The Center for Weather Prediction said, “Earlier this week, there could be numerous scattered flash floods across southern New England and the southern Appalachian Mountains.”
The same storm system caused a flash flood emergency in western Georgia on Sunday afternoon.
Areas flooded yesterday are still under artillery today.
The Weather Forecast Center pointed out that the convection that has plagued the region for the past few days will continue with a corridor of moisture. More thunderstorms and an additional 1 to 3 inches of rain are possible.
And today humidity is not included in the south.
Extreme rains from flash floods move to major population centers in Northeast
Flash flood monitoring has reached New England, affecting more than 80 million people, including a long list of major cities such as Birmingham, Atlanta, Nashville, Louisville, Cincinnati, Pittsburgh, Philadelphia, New York and Boston. .
Flood warnings are issued when conditions are likely to cause flooding. It doesn’t mean there will be floods, but they can.
The heaviest rainfall is in the Northeast, where 2 to 4 inches of precipitation is expected over a wide area. CNN meteorologist Rob Shackleford said it could be visible up to 10 inches in isolated areas.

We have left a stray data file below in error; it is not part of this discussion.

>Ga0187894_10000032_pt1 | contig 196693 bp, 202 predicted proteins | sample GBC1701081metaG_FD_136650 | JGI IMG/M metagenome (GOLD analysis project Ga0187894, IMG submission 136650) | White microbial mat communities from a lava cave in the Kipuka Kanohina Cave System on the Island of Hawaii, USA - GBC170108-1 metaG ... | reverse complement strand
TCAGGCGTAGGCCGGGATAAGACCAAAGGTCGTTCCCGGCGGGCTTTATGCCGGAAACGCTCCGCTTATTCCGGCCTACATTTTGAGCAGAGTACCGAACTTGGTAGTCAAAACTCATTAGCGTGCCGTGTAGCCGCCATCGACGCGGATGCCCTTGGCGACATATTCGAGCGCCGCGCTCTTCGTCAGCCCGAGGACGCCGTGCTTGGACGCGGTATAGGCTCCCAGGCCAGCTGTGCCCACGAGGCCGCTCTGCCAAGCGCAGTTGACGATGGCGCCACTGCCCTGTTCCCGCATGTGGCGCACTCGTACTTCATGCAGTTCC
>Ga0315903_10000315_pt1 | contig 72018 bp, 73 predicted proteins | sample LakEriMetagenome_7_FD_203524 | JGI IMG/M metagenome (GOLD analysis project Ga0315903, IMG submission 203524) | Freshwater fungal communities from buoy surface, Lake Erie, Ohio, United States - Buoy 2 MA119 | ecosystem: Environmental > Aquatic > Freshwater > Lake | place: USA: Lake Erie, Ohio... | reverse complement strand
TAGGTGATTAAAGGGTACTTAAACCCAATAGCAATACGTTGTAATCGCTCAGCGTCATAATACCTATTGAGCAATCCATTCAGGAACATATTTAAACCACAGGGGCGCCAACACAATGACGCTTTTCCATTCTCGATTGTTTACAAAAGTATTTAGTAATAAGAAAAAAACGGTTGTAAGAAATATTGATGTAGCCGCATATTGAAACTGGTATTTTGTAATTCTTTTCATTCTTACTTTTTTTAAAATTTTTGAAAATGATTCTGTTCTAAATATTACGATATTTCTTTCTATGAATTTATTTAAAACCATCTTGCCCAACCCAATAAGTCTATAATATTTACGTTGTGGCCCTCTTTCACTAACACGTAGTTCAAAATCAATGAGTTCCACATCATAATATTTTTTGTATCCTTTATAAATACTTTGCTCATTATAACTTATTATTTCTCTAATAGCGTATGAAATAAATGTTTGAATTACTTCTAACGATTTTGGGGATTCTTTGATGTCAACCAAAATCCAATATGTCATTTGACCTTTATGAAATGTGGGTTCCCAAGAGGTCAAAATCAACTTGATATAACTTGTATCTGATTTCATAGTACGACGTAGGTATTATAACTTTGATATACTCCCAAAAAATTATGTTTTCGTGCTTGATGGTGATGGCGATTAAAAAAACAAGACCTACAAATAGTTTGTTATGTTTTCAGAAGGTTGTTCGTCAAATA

“Many pieces of the weather puzzle were revealed this morning,” wrote the National Weather Service at State College, Pennsylvania. “The main point is that flash floods are possible.”
Parts of the mid-Atlantic and southeast are in the range of 1 to 2 inches, with isolated volumes up to 4 inches, Shackleford reports.
The Weather Forecast Center said Monday morning, “There is an increased likelihood of flash flooding in northeastern Pennsylvania, where a moderate risk (Level 3/4) of excessive rainfall has been announced.”
“The region is currently experiencing severe drought, but flash flooding is still possible with a few inches of rainfall in a relatively short period of time,” warns the Center for Weather Forecasting.
Many of the flood watches in the far south are due to expire by tonight, while those in the northeast are set to expire on Tuesday afternoon.
A low pressure system is expected to develop just off the mid-Atlantic coastline on Tuesday.
According to the Weather Prediction Center, “This makes it even more likely that heavy rains and reduced working hours will begin along Interstate 95 from Washington, DC to Providence, Rhode Island.”
A plume of moisture will rise along the coast on Tuesday morning and move away from it by evening. Therefore, the largest total precipitation will be in New Jersey, Philadelphia, areas of New York City, Long Island, and most of Connecticut, the Weather Prediction Center added.
On Tuesday, the weather forecast center for the region announced a slight risk (level 2/4) of excessive rainfall that could lead to flash flooding.